Folksonomies in the GLAM context

Folksonomies, also known as crowd sourced vocabularies, have proved their usefulness time and again in terms of deepening user experience and accessibility, especially in cultural heritage institutions.  Often termed GLAMs (Gallery, Library, Archive and Museum), these institutions can use folksonomies to tap into the knowledge base of their users to make their collections more approachable.

For example, when one user looks at a record for Piet Mondrian’s Composition No. II, with Red and Blue, she may assign tags for colour blocking, linear and geometric.  Another user may tag the terms De Stijl, Dutch and neoplasticism.  By combining both approaches to the painting, the museum ensures that those without contextual knowledge have just as much access to their collections as those with an art historical background.  Linking tags can allow users to access and search collections at their needed comfort level or granularity.  It also frees up the time for employees handling those collections, since they can depend—at lease in part—upon the expertise and observations of their public.

The diversity of tags also increases findability levels for educational uses of online collections.  If an elementary school teacher wants to further her students’ understanding of movements like cubism, she can just open up the catalogue of her local museum to explore the paintings tagged with ‘cubism.’  This becomes increasingly important as field trips are increasingly unavailable to public schools and larger class sizes require more class prep than ever.  With the linked folksonometric vocabulary, the teacher need not fight for the field trip nor dedicate even more time to personally constructing a sampling of the online collection to display.

Crowd sourcing knowledge can also go beyond vocabularies and prove especially useful in an archival context.[1]  When limited information is known about a collection or object and those with institutional knowledge are unavailable (a persistent problem plaguing archives), another source of information is needed.  The best way to do that is to tap those who would have the necessary expertise or experience.  For example, Wellesley College’s archive began including digitized copies of unknown photographs from the archive in the monthly newsletters emailed to alumni.  With those photos, the archive sent a request for any information that alums could provide.  In this way, the archive has recovered a remarkable amount of knowledge about the historical happenings around college.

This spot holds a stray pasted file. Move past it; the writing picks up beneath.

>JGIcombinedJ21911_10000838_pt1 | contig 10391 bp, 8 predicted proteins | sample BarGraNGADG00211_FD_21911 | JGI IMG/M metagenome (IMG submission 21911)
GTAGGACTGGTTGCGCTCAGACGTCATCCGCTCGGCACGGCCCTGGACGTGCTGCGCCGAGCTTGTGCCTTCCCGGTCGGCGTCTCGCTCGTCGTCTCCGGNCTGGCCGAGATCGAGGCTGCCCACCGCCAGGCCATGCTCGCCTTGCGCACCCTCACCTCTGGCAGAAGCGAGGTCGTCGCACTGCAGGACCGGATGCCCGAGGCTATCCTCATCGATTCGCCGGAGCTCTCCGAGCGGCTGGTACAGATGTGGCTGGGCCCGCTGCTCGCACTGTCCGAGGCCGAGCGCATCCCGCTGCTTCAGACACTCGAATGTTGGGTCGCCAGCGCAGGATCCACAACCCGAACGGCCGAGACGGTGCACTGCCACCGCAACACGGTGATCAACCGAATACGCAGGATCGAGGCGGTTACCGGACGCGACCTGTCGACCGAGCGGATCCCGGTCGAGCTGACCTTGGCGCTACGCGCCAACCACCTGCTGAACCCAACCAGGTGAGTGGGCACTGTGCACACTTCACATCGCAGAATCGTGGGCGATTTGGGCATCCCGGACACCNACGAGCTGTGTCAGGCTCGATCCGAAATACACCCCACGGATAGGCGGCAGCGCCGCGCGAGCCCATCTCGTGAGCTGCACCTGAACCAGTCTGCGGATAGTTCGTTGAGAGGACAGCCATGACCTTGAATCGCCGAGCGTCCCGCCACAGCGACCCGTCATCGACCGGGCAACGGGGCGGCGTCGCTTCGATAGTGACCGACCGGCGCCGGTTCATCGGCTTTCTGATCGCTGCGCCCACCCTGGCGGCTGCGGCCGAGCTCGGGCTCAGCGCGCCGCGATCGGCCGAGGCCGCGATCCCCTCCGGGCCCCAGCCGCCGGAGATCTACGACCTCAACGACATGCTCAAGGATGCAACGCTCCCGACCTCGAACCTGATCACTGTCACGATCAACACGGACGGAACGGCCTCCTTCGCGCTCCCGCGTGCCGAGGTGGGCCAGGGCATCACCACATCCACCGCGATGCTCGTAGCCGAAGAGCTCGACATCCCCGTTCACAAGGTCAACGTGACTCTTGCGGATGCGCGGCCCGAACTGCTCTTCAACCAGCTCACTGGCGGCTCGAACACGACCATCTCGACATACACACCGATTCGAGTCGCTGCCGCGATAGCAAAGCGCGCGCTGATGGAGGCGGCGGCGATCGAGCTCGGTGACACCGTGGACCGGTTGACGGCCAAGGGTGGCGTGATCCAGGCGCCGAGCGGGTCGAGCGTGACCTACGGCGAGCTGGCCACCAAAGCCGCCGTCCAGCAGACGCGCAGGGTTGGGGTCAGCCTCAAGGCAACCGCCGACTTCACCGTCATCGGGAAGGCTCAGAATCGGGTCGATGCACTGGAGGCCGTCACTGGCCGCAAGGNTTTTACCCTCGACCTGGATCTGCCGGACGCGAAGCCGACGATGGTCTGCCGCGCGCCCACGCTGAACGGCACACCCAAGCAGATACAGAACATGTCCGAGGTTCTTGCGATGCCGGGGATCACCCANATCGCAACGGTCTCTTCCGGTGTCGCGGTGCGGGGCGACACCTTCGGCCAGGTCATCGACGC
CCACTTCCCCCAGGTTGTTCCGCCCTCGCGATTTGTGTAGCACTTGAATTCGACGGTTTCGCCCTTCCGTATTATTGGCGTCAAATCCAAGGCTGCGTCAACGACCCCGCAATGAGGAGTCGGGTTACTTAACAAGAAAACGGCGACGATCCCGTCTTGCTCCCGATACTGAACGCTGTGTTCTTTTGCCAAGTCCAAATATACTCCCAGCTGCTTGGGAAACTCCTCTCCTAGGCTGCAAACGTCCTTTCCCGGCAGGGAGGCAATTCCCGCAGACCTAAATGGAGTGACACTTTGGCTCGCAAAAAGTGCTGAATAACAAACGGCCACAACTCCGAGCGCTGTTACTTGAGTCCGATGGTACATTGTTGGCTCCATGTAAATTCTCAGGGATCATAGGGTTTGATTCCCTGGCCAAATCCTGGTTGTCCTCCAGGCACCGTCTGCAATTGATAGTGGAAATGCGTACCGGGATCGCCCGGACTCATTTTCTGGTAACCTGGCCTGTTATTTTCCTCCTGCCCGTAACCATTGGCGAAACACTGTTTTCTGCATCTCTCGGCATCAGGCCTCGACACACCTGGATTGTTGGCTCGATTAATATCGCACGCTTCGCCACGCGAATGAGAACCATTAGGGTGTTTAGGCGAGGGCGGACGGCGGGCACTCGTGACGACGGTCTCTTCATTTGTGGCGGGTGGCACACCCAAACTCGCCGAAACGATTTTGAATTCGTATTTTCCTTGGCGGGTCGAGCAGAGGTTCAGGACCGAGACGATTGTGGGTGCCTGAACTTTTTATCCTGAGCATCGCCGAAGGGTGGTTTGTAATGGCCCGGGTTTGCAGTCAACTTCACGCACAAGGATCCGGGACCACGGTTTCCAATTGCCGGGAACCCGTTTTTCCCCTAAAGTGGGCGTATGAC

But folksonomies and other crowd sourcing projects are only useful if institutions incorporate the generated knowledge into their records.  Some gamify the crowd sourcing process in order to engage users, but then lack the impetus to follow through in terms of incorporation.  Dropping the ball in this way may be due in part to technical challenges of coordinating user input and the institution’s online platform.  It may also stem from the same fear that many educators hold for Wikipedia: What if the information provided is WRONG? Fortunately, both anecdotal and research evidence is proving those fears largely unfounded.[2]  The instinct to participate with institutions in crowd sourcing is a self-selective process, requiring users to be quite motivated.  Those interested in that level of participation are going to take the process seriously, since it does require mental engagement and the sacrifice of time.  In terms of enthusiastic but incorrect contributions, institutions may rest assured that the communities that participates in crowd sourcing efforts are quite willing to self-police their fellows.  If something is wrong or misapplied (eg Stephen Colbert’s Wikipedia antics), another user with greater expertise will make the necessary alterations, or the institution can step in directly.